Technology can be complex and unstable, with teams of experts required for effective development and maintenance. Anyone interested in developing new VR applications for research should be warned that considerable technical, design, and computational expertise is required.79 Enhancing ecological validity is a major offering of VR; however, the degree of immersion necessary to generate the sense of presence is a matter of ongoing research. Features that affect this sense of immersion include the display parameters of the VR system (eg, frame rate and resolution), design features (eg, realism of visual objects), and multisensory feedback.1 An interesting phenomenon related to this that is often observed in VR is termed the “uncanny” valley.59 This refers to the way in which humanoid characters in a virtual world can elicit a feeling of unease or revulsion if they look very human-like but are imperfect (eg, their breathing movements are not realistic), reducing the overall realism of the environment. Interestingly, avatars with more cartoon-like feature might overcome this problem as they are easily accepted and do not seem to elicit the same sense of unease as more real-like humanoids.80 Clearly, the design of reliable and immersive VR experiences is complex. This, combined with the computing power and hardware required to build and run VR experiences, is a challenge for those in the field.

Ethical issues

A number of reviews and commentaries have been written about the ethical landscape of digital mental health.81-83 Common themes across this literature include privacy, confidentiality, transparency, security, and ownership of data. These issues are also relevant to VR, especially when the application involves the collection of personal information and is accessed via the Internet. VR brings about more specific ethical challenges, however. More conceptually, the blurring of realities may have undue consequences on how we relate to and understand the world, perhaps especially so for conditions such as psychosis where reality distortion is already a challenge. As discussed previously, research has demonstrated that experiences in VR can have the same impact as if they occurred in the real world, necessitating considerable caution when conducting VR experiments designed to manipulate behavior.84 Some have commented on the dangers of enabling continual access to alternate realities, potentially perpetuating escape from the discomfort of the real world.85 The side effects of VR—namely, eye strain, cybersickness, and reality distortion1 —are also important considerations, and limited research exists on their long-term effects. In considering these factors, Madary and Metzinger,84 and Rizzo and Schulheis,85 provide recommendations for the ethical use of VR within research, drawing on general principles underpinning respect for rights and protection from harm.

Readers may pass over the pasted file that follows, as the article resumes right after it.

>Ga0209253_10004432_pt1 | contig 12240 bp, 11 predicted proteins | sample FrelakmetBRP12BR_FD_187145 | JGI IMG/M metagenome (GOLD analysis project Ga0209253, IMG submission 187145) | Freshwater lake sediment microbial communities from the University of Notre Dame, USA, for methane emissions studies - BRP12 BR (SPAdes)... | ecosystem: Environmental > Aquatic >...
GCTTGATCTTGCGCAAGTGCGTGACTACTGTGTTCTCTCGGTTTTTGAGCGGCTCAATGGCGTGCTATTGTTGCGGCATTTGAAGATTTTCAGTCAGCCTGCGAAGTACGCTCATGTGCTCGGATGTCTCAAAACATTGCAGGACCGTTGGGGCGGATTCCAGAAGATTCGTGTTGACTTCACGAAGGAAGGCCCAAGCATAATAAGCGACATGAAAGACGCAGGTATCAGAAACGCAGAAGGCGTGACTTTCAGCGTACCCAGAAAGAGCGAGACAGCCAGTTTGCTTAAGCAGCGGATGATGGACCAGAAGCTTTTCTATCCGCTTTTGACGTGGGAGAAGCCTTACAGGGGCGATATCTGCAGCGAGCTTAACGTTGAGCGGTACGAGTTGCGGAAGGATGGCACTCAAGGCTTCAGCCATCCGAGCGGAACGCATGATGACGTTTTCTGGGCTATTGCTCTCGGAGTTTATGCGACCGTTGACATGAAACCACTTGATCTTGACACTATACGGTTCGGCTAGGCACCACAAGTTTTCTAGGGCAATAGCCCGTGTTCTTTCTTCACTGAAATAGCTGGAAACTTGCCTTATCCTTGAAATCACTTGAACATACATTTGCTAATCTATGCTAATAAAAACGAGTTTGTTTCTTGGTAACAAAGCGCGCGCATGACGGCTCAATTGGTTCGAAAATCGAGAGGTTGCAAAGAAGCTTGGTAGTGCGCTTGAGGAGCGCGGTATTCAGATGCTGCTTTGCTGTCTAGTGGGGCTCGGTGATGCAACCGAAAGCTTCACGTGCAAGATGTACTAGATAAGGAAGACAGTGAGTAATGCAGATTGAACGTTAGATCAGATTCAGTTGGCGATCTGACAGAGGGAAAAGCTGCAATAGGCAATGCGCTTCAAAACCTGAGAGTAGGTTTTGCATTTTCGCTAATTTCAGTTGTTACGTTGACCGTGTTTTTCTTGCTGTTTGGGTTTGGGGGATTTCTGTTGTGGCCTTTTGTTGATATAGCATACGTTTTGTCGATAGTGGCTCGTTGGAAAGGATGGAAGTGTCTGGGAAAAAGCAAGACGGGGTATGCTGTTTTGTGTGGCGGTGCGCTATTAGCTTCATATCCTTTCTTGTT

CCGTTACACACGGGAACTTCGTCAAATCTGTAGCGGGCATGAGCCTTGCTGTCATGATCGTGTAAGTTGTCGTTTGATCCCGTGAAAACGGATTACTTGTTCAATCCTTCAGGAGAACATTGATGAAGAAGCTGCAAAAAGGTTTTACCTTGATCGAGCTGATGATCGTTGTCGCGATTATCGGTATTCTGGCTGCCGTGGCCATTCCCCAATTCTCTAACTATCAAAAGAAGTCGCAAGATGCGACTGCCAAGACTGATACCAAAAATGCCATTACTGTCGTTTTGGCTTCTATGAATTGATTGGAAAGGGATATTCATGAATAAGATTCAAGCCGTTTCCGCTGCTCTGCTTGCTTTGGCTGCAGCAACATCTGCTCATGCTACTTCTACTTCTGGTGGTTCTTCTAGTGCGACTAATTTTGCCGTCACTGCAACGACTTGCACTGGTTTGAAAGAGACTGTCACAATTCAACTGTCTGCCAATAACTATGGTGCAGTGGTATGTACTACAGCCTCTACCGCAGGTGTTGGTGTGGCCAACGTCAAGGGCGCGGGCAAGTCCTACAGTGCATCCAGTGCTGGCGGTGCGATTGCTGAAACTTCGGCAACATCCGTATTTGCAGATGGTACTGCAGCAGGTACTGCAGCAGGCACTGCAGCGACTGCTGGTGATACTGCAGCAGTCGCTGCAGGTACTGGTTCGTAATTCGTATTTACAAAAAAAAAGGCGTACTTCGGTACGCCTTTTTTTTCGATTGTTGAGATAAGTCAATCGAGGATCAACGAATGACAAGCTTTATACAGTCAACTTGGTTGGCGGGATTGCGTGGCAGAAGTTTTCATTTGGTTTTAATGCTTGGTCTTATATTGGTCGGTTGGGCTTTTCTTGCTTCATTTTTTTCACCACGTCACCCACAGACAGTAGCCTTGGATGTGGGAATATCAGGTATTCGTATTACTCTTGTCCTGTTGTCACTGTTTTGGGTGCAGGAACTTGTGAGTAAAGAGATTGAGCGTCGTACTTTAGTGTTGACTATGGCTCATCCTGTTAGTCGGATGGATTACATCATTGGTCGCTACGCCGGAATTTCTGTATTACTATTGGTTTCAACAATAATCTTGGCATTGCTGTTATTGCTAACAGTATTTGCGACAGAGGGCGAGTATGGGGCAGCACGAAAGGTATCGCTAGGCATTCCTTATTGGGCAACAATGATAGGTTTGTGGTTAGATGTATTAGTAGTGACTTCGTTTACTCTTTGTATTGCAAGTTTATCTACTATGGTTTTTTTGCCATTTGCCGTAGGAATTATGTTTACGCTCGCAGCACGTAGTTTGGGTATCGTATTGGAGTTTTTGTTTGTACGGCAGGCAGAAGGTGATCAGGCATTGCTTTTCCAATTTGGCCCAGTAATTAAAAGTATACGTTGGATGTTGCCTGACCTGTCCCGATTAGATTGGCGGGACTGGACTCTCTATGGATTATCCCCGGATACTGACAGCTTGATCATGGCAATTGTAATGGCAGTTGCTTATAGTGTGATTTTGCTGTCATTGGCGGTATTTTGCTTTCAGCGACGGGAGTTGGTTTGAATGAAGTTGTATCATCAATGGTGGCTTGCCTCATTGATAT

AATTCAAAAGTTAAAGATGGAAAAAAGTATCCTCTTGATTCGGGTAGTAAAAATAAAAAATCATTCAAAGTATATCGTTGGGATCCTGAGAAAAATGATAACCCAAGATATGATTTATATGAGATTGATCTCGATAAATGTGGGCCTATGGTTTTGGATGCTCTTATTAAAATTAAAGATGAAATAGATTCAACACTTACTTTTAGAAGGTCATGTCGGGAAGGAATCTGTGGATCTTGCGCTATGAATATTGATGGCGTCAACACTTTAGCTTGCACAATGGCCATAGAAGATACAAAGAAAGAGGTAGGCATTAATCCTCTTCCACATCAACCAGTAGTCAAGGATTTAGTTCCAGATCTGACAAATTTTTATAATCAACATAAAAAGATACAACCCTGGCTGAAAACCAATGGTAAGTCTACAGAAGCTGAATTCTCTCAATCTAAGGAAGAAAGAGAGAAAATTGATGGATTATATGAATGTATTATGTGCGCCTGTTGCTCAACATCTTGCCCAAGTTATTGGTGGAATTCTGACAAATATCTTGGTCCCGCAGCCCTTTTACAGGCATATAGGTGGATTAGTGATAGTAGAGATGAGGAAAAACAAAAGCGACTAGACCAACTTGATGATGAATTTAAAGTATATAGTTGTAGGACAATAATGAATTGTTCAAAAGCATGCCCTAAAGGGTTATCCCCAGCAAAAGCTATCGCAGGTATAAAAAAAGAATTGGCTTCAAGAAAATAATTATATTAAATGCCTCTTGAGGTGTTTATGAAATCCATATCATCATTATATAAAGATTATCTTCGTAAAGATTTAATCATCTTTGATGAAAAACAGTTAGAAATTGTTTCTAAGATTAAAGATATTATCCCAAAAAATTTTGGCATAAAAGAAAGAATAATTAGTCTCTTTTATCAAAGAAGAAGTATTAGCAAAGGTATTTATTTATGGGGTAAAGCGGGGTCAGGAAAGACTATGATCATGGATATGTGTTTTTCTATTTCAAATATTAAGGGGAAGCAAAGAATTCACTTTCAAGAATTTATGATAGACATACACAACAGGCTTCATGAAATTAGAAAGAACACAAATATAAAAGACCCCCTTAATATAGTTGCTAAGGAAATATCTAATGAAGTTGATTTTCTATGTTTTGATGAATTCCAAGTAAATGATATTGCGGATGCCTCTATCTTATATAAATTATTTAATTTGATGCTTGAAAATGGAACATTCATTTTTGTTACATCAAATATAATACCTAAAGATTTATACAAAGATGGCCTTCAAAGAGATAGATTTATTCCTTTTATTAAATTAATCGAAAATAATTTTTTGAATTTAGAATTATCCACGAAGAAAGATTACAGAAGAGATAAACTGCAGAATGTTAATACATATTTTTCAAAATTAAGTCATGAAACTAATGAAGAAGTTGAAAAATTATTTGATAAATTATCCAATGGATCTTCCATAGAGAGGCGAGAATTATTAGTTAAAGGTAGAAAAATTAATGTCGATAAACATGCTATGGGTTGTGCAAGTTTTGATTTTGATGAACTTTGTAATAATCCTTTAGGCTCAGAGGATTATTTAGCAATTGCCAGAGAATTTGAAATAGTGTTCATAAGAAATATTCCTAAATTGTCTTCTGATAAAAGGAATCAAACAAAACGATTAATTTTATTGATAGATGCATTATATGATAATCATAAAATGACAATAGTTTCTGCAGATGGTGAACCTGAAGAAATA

Conclusion

Sufficient evidence has accumulated to support the benefits of VR for a variety of assessment purposes in mental health. VR elicits similar psychological and physiological reactions to real-world environments, extending the reach of current assessments beyond the lab or clinic. Superior capabilities for experimental manipulation and controlled exposure could significantly advance the field of mental health by improving methodological rigor, as well as enabling more accurate and individualized assessment. Automatic data capture of behaviors and signals from VR experiences can reveal important insights that might improve our understanding of mental health conditions and inform more tailored treatments. Advances in hardware, software, and research evidence has progressed in recent years; however, more studies are clearly needed to establish the reliability and validity of VR-based assessments, and issues with access to these resources and ethics require attention, thought, and research as the field develops.